Yesterday, Bill Barnwell of ESPN wrote an article asking whether the Detroit Lions should pay the going rate for franchise quarterbacks to retain Matthew Stafford when he hits free agency next year. It’s an interesting question.
In the article, one of the stats he used was Pro Football Reference’s indexing data, which compares quarterbacks to the league average in a number of stats:
- Completion percentage
- TD percentage (passing TD)/(passing attempts)
- Interception percentage (interceptions)/(passing attempts)
- Quarterback rating (the traditional one, not QBR)
- Sack percentage (times sacked)/(passing attempts + times sacked)
In addition to these five, they also track several yards per attempt numbers:
- Yards per attempt
- Adjusted yards per attempt (Passing Yards + 20 * Passing TD - 45 * Interceptions) / (Passes Attempted) — Note: counts TDs and interceptions, but not sacks
- Net yards per attempt (pass yards - sack yards)/(passing attempts + sacks) — Note: doesn’t count TDs or interceptions, but does count sacks.
- Adjusted net yards per attempt (Passing Yards - Sack Yards + (20 * Passing TD) - (45 * Interceptions)) / (Passes Attempted + Times Sacked) — Note: counts everything.
Where did Matthew Stafford rank using these stats?
This got me thinking. Where did Dak Prescott rank in these stats last year? We haven’t used this data set before. What does it tell us?
If you cut it off at more than 10 games, there are 31 quarterbacks who qualify, only one less than teams in the NFL. That leaves out only the Rams, who used Case Keenum and Jared Goff last year.
With 100 being league average, how many quarterbacks ranked above that number in all nine categories? Only four guys - Tom Brady, Drew Brees, Aaron Rodgers, and Dak Prescott. Matt Ryan, for all his brilliance last year, fell below average in sack percentage. And, of these, Dak came out with the second highest average across the board.
When you look at all the quarterbacks together, how do they compare? This chart includes the four above, and ranks them all by their average. On that score, Dak slips to third in the NFL, as Matt Ryan more than made up for his one below average ranking.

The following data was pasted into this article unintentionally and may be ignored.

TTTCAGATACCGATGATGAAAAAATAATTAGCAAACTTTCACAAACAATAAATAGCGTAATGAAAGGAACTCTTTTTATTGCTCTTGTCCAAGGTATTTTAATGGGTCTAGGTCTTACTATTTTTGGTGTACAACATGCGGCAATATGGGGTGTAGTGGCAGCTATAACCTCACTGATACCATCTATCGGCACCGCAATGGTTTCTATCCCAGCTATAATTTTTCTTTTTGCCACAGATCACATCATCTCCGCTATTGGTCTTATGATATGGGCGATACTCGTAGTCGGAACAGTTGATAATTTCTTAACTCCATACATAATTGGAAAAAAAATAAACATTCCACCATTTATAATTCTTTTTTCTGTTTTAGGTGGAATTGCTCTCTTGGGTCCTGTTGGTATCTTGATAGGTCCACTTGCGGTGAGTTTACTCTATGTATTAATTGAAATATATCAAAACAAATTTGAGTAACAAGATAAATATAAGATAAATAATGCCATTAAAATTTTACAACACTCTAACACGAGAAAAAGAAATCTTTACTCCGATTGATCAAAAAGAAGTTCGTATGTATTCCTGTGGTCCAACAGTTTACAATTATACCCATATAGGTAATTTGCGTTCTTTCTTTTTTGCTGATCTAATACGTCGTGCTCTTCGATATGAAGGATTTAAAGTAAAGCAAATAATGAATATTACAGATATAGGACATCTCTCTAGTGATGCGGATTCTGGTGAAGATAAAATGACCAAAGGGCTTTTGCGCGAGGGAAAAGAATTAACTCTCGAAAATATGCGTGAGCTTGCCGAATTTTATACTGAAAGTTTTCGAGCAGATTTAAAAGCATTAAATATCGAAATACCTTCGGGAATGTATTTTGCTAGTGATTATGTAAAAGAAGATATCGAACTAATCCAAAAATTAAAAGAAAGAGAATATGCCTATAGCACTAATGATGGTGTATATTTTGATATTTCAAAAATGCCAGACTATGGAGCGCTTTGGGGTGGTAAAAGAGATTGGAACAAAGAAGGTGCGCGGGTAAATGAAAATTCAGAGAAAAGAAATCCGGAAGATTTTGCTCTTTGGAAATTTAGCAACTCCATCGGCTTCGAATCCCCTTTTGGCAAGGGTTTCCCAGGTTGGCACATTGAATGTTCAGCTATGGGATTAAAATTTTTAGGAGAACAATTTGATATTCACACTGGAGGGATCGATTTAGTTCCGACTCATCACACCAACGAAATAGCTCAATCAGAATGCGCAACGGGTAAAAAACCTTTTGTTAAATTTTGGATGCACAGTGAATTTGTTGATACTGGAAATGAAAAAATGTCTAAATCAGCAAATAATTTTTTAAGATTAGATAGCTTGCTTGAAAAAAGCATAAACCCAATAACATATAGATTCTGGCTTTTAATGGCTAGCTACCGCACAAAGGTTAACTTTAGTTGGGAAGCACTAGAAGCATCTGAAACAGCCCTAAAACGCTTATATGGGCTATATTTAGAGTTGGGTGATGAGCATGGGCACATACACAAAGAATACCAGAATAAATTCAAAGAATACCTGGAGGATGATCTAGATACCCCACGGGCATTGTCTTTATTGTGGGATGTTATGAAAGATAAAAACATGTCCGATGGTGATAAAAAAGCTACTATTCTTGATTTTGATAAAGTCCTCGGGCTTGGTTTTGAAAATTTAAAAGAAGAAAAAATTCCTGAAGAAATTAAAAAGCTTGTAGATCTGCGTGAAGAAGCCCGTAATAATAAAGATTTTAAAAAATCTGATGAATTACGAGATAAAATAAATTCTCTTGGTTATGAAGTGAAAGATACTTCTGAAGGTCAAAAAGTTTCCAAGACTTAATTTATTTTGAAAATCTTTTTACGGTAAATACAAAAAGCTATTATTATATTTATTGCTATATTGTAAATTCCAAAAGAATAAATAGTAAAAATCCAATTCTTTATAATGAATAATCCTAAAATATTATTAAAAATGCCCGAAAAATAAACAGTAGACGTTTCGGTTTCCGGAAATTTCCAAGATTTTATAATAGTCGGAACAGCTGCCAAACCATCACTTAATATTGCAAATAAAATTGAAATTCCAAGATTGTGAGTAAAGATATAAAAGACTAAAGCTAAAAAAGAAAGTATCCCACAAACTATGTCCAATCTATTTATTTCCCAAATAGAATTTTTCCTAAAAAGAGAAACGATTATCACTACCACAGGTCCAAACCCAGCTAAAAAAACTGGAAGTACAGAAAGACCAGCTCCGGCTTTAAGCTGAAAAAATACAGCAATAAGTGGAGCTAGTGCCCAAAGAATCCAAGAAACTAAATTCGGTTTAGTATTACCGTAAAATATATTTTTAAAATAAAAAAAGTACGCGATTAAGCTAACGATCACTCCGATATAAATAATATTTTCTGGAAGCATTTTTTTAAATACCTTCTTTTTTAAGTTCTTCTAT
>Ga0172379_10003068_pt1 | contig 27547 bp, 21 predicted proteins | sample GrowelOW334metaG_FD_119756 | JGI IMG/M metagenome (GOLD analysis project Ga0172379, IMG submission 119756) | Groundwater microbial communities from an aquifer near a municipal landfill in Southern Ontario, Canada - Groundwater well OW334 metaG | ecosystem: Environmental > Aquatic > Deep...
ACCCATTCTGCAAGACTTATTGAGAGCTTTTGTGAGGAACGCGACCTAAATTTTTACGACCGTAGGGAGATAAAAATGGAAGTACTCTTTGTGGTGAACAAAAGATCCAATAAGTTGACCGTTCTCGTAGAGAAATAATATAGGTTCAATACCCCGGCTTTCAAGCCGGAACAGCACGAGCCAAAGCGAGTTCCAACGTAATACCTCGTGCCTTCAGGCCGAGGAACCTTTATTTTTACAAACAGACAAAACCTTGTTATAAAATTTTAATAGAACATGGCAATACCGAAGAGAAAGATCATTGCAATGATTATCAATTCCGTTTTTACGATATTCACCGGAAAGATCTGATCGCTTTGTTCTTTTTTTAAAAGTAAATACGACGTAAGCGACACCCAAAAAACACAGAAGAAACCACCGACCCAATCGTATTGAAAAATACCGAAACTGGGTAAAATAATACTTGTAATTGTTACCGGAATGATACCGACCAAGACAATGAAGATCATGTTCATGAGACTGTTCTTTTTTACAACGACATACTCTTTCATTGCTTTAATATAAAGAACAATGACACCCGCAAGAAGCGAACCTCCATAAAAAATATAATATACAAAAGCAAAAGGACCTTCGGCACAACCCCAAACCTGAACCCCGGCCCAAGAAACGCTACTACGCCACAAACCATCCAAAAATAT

One thing you notice from these numbers is the ANY/A column is almost an exact mirror of the overall average ranking. There is some variation, but less than any other column, which suggests it’s a good proxy for evaluating a quarterback’s overall value.
Another thing to notice is that only Kirk Cousins, along with Dak, is an above average quarterback in the NFC East. Eli Manning comes in with an overall 98 score, and Carson Wentz brings up the rear with an 87.5.
Is Dak Prescott a top 5 NFL quarterback?
This question was debated extensively this offseason. Whenever it comes up and someone claims he isn’t, I always wonder - on what facts are you basing that conclusion?
The NFL 100 ranked Dak Prescott 14th overall, and 5th among quarterbacks, behind Tom Brady, Aaron Rodgers, Matt Ryan, and Derek Carr. This is a vote among players, who can use whatever method of evaluation they want. (A Field Gulls writer absolutely destroyed the idea that Derek Carr was better than Dak.)
Pro Football Focus ranked him eighth among quarterbacks, just ahead of Matthew Stafford. Not sure what numbers they were looking at to arrive at this, and makes you wonder about PFF’s evaluation skills.
Cris Carter tried to explain why Dak Prescott is not a top-five quarterback. Nick Wright, in the same article, destroys Carter’s reasoning.
If Dak were not a rookie, if he was a four-year vet who had made a couple Pro Bowls, he would have won the damn MVP. And because he’s a rookie and was judged, initially, on a curve that benefited him, and [later] on a curve that hurt him because we’re like ‘a rookie can’t be this good,’ we ignore the fact that he threw 6.5 touchdowns for every interception, and that he had a 105 quarterback rating. If Dak’s the 88th best player in the sport and there’s seven quarterbacks better than him, then I was watching a different league this year.”
Carter’s claim is that a lot of quarterbacks would have done what Prescott did with Dallas’s offense. But is that really true? How many quarterbacks have gone 13-2 (you can’t in the Philly loss on Dak)? How many have gone a season with only four interceptions? Troy Aikman had a great offensive line and a Hall of Fame running back and wide receiver, but he never put up the totals Dak Prescott did as a rookie.
In fact, the numbers undersell Dak’s value, because none of this includes his six touchdowns running the ball, which tied Tyrod Taylor for the lead among quarterbacks, or his 282 yards rushing, which ranked eighth.
The point of this article is not to rank Dak, who was among the most consistent performers last year, but just to look at new numbers that establish beyond question his excellence, and standing among the NFL’s elite quarterbacks. It’s quite a story.